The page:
CVS drug stores are becoming notorious for leaving expired food and drug products on their shelves, a practice some critics claim is deliberate and widespread.
The drug store’s parent company, CVS Caremark Corp., recently agreed to pay the state of New York $875,000 to settle charges that it sold products after their marked expiration dates. It has also been fined $5,000 by Nevada and reprimanded by California for the same practice. Most recently, the state of Connecticut filed criminal charges against the chain after an investigation found expired eggs, dairy products, energy drinks, infant formula, over-the-counter drugs and other products still on shelves in at least 20 different stores.
In a survey of more than 1,500 stores in 11 states, the consumer advocacy group Change to Win found that 42 percent of stores in ten states were selling expired products. In some cases, the products had expired more than two years before.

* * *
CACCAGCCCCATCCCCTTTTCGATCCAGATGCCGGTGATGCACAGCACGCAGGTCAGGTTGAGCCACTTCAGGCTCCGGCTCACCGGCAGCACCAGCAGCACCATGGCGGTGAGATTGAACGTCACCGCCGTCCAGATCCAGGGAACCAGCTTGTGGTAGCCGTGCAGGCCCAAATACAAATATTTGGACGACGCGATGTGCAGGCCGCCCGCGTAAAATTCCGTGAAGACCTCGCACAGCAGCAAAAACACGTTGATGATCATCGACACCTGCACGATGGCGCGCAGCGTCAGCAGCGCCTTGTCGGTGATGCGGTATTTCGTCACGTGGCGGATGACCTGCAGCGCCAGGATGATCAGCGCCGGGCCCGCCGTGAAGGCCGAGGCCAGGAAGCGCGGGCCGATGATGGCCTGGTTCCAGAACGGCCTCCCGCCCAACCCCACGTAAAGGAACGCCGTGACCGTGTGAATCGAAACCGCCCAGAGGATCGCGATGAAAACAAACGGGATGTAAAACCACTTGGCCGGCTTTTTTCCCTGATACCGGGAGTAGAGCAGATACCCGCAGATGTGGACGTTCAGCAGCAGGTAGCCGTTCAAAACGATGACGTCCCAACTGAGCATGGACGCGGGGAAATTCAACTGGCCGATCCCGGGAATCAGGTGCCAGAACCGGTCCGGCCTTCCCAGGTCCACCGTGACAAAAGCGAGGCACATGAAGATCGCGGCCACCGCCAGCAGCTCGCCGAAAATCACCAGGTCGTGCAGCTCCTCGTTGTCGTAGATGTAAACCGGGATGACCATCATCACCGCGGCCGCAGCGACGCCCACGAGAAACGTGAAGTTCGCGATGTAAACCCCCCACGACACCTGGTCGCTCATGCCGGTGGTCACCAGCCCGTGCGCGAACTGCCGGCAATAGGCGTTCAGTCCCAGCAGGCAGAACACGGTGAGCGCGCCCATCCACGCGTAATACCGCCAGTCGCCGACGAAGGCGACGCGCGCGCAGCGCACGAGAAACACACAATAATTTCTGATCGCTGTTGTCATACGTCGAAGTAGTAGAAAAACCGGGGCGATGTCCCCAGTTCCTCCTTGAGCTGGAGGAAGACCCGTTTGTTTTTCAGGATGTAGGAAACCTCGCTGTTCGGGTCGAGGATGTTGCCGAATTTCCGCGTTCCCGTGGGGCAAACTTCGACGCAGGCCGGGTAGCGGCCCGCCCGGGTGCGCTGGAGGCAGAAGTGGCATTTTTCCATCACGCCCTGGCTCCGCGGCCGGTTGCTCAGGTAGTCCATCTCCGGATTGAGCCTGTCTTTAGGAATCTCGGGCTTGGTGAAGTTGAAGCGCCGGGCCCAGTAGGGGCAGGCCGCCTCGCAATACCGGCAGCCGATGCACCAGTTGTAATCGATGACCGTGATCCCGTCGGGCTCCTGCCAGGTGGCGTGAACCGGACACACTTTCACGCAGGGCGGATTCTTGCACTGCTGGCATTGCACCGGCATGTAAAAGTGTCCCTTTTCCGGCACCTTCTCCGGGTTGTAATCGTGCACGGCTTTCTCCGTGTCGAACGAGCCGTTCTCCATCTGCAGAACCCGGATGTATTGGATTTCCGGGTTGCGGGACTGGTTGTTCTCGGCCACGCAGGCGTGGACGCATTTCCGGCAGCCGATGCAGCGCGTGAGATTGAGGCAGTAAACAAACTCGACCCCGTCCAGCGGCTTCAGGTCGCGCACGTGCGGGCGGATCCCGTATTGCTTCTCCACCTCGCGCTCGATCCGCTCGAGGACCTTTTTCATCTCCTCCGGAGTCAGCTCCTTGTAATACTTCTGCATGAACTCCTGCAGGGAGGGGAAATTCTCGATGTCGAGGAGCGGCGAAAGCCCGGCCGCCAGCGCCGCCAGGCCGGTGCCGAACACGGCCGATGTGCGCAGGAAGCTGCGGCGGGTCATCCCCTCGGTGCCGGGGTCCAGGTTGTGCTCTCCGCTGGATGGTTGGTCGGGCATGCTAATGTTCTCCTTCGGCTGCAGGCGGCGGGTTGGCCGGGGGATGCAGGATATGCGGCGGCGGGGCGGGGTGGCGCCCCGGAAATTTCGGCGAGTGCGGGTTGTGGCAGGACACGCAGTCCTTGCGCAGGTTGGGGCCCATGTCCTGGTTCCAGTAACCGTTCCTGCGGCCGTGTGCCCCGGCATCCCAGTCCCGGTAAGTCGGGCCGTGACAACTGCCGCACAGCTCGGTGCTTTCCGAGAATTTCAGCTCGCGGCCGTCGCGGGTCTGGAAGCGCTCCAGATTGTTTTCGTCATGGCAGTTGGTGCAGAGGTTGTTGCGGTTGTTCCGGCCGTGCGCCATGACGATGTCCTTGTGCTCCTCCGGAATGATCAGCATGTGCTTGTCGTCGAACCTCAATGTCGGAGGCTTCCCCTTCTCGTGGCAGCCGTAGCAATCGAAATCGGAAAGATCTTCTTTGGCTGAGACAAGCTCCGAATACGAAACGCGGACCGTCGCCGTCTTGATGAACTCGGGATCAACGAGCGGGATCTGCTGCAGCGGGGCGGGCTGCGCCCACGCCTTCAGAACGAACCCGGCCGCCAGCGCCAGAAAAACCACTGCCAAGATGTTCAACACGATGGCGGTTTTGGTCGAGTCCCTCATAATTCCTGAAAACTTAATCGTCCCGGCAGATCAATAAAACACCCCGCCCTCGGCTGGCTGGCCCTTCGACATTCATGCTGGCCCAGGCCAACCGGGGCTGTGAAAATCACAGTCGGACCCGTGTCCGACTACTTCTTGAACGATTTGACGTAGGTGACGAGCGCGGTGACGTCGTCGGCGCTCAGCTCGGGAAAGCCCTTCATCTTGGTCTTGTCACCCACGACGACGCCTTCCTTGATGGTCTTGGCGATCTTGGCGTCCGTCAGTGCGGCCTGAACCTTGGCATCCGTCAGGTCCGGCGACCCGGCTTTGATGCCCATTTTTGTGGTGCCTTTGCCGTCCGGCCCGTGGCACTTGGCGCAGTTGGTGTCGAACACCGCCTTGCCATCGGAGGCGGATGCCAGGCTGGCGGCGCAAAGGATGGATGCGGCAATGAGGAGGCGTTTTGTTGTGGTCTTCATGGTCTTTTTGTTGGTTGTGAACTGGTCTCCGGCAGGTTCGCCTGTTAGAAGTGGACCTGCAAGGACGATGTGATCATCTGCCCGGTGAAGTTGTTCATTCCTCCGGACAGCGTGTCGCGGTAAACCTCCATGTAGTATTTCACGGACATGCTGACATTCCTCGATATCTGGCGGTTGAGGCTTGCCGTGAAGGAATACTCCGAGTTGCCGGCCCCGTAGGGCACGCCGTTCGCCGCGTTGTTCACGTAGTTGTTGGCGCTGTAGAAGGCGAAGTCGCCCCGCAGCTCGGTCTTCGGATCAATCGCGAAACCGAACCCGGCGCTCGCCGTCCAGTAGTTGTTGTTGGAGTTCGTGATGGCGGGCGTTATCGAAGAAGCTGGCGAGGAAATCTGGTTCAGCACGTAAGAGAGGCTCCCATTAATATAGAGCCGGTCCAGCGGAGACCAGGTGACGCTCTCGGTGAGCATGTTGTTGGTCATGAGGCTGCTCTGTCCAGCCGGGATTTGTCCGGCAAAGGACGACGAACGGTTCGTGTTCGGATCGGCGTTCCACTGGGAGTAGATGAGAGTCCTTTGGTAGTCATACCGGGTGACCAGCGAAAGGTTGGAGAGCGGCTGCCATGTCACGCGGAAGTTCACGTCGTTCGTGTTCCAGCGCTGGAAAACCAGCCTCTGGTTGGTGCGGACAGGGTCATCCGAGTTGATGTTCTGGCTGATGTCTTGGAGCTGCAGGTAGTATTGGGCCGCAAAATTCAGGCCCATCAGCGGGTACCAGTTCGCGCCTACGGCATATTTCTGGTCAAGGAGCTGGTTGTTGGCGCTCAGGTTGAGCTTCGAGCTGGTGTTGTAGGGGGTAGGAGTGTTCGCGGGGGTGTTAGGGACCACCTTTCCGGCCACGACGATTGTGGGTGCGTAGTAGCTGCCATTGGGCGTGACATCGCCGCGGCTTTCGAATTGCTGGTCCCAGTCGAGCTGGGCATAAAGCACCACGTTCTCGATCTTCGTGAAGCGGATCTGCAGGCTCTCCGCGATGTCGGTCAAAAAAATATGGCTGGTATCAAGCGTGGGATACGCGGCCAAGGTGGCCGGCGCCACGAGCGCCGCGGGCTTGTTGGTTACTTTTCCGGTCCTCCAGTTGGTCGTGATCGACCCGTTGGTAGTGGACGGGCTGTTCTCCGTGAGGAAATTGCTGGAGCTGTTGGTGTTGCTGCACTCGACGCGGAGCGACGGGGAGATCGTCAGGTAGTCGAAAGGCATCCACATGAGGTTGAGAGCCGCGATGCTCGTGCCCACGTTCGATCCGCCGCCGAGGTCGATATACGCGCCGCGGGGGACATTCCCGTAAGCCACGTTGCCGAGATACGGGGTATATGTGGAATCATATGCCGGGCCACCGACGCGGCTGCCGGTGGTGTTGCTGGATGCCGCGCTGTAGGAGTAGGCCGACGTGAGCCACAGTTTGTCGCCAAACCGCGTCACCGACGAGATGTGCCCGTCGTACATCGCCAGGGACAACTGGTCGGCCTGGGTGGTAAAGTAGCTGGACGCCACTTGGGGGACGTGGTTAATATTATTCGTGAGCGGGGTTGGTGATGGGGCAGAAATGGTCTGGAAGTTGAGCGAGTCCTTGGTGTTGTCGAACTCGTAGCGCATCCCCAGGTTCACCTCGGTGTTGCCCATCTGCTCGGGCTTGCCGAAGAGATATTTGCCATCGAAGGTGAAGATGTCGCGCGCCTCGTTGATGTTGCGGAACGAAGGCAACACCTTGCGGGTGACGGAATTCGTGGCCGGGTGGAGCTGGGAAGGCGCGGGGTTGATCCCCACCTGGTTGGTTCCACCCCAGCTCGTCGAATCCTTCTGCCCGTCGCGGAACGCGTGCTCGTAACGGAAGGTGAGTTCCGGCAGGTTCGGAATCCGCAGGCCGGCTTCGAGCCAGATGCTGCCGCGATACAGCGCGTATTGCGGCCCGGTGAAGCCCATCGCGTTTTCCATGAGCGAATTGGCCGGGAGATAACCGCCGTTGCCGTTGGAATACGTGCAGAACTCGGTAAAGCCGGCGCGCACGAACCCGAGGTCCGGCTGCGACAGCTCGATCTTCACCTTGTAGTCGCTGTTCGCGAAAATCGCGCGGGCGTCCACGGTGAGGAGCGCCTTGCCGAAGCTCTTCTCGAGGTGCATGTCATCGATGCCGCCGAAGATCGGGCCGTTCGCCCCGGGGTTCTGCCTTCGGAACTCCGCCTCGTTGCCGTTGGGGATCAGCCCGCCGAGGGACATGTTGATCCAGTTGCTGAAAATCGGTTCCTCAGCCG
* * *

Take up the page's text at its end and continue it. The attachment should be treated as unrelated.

Although federal law mandates that expiration dates be printed on certain products, it does not prohibit the sale of expired items.
“The FDA defers to state and local authorities for enforcement action,” an agency representative said, commenting on the CVS case.
In an article for Daily Finance, Bruce Watson cites a CVS employee who says that while CVS store policy does indeed call for the removal of expired items, the task is considered a low priority for overworked employees.
“The employee theorized that CVS may not be aware of the time and costs involved in policing the expired products, but it seems unlikely that a major coast-to-coast chain wouldn’t have an efficiency expert or two around,” Watson writes.
Watson notes that hiring a single minimum-wage employee for every New York store accused of selling expired products would have cost CVS $3.2 million, a whopping $2.3 million more than simply selling the expired products and then accepting a fine.
“More likely, CVS weighed the costs of enforcement against the punishment for carrying expired products, and decided — correctly — that paying employees to yank old baby formula and Tylenol is not cost-effective.”